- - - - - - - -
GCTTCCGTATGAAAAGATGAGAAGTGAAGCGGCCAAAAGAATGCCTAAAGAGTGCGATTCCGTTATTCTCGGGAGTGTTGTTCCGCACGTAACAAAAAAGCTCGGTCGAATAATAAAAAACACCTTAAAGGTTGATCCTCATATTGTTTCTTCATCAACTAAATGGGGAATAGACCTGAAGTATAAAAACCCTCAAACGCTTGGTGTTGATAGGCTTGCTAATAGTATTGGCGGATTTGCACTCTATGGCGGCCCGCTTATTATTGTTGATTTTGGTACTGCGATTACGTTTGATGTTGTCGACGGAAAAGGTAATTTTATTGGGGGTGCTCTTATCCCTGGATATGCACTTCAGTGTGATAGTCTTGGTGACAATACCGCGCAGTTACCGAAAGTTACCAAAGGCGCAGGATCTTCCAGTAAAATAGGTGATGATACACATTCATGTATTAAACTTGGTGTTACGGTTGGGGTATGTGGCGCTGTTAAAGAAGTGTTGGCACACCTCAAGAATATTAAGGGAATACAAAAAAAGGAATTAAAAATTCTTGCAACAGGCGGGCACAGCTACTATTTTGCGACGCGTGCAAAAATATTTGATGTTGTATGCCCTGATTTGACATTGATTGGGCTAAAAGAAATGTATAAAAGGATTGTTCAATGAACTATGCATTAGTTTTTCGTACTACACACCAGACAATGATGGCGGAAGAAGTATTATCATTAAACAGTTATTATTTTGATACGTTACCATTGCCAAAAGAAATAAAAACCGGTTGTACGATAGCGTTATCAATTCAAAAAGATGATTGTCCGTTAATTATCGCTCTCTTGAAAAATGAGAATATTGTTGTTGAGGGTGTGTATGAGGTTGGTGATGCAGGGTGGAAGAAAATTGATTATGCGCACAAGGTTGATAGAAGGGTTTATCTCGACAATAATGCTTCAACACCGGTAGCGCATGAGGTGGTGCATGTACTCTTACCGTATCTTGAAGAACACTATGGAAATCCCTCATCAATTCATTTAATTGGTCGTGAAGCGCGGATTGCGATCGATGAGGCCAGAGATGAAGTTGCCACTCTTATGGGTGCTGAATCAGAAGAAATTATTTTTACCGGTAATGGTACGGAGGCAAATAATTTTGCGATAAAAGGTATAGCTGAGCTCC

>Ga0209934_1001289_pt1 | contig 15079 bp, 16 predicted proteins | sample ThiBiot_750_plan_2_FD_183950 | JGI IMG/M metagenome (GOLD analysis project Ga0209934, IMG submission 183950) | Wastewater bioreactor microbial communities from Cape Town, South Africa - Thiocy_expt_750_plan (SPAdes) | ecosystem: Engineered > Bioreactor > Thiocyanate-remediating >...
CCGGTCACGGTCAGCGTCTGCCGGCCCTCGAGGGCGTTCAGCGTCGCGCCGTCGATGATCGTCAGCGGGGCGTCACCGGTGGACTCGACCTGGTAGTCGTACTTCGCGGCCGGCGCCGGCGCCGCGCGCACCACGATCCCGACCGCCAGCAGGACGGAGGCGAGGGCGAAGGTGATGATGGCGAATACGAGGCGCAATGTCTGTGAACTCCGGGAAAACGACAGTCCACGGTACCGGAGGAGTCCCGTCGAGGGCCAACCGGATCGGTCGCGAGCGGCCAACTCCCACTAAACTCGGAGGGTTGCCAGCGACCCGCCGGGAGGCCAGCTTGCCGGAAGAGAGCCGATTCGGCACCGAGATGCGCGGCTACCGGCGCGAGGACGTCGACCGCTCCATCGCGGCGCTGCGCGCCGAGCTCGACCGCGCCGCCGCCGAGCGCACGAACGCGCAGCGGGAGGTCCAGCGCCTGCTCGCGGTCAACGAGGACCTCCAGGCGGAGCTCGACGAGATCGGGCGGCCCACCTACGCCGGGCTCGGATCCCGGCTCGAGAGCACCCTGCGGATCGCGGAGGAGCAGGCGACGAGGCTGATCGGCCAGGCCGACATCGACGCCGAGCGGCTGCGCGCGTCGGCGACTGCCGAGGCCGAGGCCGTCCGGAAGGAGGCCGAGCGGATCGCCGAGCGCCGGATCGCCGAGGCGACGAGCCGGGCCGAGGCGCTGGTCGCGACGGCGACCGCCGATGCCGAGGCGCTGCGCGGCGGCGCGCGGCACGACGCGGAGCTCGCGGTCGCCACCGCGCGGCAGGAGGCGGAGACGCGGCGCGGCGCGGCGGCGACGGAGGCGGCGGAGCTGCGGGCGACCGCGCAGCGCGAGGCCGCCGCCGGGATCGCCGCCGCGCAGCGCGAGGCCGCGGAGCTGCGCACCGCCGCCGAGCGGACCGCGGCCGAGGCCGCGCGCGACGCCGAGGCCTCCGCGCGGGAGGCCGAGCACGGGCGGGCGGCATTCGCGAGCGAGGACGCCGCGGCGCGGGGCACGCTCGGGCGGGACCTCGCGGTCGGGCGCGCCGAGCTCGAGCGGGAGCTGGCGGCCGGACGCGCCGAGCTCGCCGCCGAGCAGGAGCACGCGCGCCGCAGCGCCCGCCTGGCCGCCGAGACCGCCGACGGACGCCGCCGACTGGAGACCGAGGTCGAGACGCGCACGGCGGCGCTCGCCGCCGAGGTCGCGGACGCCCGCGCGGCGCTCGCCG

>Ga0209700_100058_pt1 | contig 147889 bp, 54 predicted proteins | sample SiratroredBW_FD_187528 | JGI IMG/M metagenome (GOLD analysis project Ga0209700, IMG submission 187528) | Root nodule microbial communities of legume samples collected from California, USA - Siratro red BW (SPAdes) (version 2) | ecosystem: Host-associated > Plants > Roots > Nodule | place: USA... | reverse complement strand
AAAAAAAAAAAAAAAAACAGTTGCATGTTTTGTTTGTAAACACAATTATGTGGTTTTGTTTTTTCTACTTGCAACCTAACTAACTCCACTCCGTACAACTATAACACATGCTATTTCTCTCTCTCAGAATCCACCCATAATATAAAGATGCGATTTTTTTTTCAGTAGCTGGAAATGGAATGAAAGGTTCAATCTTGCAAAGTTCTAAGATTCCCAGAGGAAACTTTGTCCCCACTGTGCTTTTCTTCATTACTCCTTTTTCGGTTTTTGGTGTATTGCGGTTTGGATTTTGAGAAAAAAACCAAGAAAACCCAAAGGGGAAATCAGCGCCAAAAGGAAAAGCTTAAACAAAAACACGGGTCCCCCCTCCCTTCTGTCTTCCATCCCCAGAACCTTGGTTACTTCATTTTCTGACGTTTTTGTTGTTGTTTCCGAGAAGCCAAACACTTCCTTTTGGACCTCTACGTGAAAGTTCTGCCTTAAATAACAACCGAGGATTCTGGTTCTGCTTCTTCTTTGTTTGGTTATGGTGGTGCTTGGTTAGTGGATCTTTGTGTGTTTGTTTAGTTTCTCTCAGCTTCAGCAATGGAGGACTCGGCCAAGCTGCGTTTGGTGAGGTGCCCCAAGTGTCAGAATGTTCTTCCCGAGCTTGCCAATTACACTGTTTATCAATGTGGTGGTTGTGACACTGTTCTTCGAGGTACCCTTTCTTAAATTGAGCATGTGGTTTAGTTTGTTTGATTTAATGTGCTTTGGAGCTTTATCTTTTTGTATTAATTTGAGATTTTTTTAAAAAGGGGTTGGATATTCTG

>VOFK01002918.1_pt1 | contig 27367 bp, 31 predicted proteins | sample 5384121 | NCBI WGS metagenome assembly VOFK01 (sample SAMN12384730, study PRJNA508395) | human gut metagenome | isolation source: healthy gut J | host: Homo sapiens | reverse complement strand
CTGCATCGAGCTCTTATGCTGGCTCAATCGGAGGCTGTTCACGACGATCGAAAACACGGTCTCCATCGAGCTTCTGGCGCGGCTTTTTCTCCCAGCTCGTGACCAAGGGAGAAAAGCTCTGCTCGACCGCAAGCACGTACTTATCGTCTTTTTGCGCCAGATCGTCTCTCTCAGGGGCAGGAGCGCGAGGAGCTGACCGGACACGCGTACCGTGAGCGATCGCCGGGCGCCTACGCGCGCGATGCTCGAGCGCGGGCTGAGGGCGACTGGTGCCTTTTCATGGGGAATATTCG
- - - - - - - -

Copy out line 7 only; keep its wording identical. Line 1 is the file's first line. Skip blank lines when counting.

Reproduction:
CTGCATCGAGCTCTTATGCTGGCTCAATCGGAGGCTGTTCACGACGATCGAAAACACGGTCTCCATCGAGCTTCTGGCGCGGCTTTTTCTCCCAGCTCGTGACCAAGGGAGAAAAGCTCTGCTCGACCGCAAGCACGTACTTATCGTCTTTTTGCGCCAGATCGTCTCTCTCAGGGGCAGGAGCGCGAGGAGCTGACCGGACACGCGTACCGTGAGCGATCGCCGGGCGCCTACGCGCGCGATGCTCGAGCGCGGGCTGAGGGCGACTGGTGCCTTTTCATGGGGAATATTCG